Because Rudaj answered the door in his underwear, the arresting agents escorted him back inside his house to get clothing for him to wear. The agents asked Rudaj if there were any weapons in the house and who else was in the house. Rudaj answered that there was a loaded hunting rifle by the bed, and that the only others in the house were his wife and children. The agents gathered the Rudaj family in a downstairs room and conducted a security sweep of at least the garage, basement, and the master bedroom. The lead agent testified that the purpose of the security sweep was to get Rudaj dressed and to remove him safely from the residence. Two agents proceeded upstairs to perform a protective sweep of the master bedroom. The agents who had arrested Rudaj expected to find the clothing needed to dress Rudaj in that room. Upon entering the bedroom, the agents noticed two long guns on either side of a nightstand next to the bed. On top of a dresser were several bundles of U.S. currency and a collection of keys, among other items.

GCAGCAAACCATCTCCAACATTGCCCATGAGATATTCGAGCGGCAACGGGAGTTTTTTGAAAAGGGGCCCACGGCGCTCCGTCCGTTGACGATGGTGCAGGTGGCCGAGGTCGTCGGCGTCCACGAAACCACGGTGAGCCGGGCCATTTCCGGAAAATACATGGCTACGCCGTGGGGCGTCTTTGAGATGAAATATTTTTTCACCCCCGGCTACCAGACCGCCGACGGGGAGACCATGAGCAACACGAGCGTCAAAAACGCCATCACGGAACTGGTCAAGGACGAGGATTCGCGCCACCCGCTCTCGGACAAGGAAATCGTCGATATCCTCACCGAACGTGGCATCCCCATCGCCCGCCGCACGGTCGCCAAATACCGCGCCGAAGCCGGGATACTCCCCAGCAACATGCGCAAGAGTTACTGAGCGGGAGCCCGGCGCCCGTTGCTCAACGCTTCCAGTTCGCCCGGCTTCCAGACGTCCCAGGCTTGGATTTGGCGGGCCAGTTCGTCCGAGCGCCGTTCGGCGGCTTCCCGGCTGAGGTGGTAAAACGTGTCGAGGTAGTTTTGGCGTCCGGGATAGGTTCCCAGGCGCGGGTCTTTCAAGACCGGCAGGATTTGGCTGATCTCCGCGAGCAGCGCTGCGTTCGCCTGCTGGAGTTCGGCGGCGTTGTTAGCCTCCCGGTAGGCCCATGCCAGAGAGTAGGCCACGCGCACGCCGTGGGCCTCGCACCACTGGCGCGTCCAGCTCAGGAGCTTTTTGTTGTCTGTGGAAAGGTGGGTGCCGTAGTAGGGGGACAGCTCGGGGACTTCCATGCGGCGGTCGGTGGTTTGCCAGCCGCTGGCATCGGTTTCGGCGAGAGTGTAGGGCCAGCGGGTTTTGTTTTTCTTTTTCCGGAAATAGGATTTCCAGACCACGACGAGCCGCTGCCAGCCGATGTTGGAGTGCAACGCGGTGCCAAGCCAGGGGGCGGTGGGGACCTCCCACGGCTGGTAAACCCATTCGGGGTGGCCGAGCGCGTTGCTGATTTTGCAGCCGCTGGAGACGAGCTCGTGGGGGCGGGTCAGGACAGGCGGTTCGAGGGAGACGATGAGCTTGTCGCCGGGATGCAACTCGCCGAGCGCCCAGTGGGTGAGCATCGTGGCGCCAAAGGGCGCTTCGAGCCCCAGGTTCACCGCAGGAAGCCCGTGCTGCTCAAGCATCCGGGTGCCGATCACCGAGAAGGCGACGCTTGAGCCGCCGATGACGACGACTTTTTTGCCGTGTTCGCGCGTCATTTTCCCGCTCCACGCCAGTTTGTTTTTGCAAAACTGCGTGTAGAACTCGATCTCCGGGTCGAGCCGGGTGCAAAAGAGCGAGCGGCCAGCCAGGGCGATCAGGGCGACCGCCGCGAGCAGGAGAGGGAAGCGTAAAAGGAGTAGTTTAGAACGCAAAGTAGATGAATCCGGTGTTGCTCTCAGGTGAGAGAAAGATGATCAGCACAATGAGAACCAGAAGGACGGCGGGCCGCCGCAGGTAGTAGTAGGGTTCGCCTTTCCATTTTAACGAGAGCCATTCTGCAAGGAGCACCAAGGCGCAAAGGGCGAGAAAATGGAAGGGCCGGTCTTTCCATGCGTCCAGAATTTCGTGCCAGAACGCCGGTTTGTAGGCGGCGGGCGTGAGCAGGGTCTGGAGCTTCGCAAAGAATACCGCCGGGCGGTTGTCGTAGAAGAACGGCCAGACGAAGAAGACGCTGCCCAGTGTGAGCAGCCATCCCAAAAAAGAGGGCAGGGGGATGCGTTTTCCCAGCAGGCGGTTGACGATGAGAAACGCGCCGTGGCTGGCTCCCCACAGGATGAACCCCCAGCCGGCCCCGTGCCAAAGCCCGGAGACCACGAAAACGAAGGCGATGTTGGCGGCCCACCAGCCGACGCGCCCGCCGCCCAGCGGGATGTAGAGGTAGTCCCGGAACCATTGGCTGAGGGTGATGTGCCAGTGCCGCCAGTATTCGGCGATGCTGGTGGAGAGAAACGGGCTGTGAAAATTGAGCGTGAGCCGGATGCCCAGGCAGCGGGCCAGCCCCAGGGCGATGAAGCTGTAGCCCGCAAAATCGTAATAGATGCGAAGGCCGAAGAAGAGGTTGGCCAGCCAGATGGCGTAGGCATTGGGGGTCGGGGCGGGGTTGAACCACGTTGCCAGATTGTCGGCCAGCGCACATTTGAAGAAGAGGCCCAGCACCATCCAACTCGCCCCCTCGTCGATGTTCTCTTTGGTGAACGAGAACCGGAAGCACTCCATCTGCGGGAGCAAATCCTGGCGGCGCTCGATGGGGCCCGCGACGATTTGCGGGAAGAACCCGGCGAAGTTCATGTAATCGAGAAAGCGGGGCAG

The agents then opened the door to a walk-in closet and noticed toward the rear of the closet the barrel of another rifle sticking up above clothing hung from the top rack. The gun was standing upright on a lower shelf and the most hotly contested factual dispute from the hearing is whether the top of the barrel was visible from the entrance of the closet. Having carefully studied the photographs of the interior of the closet and having observed the agents as they described the scene, I find that approximately five or six inches of the barrel of the gun was visible. The barrel extends thirteen inches past the gun's stock. A little less than half of that section would have been visible. This was sufficient to allow agents familiar with the appearance of firearms and already aware of the existence of rifles in the bedroom to recognize the barrel as part of a rifle. When they pushed the clothing back to secure the weapon, the agents discovered a number of items including a second rifle, a handgun case, two knives, and transparent plastic bags containing ammunition and gun-cleaning supplies. The agents also lifted down a shoe box that was on a high shelf in the closet and opened it.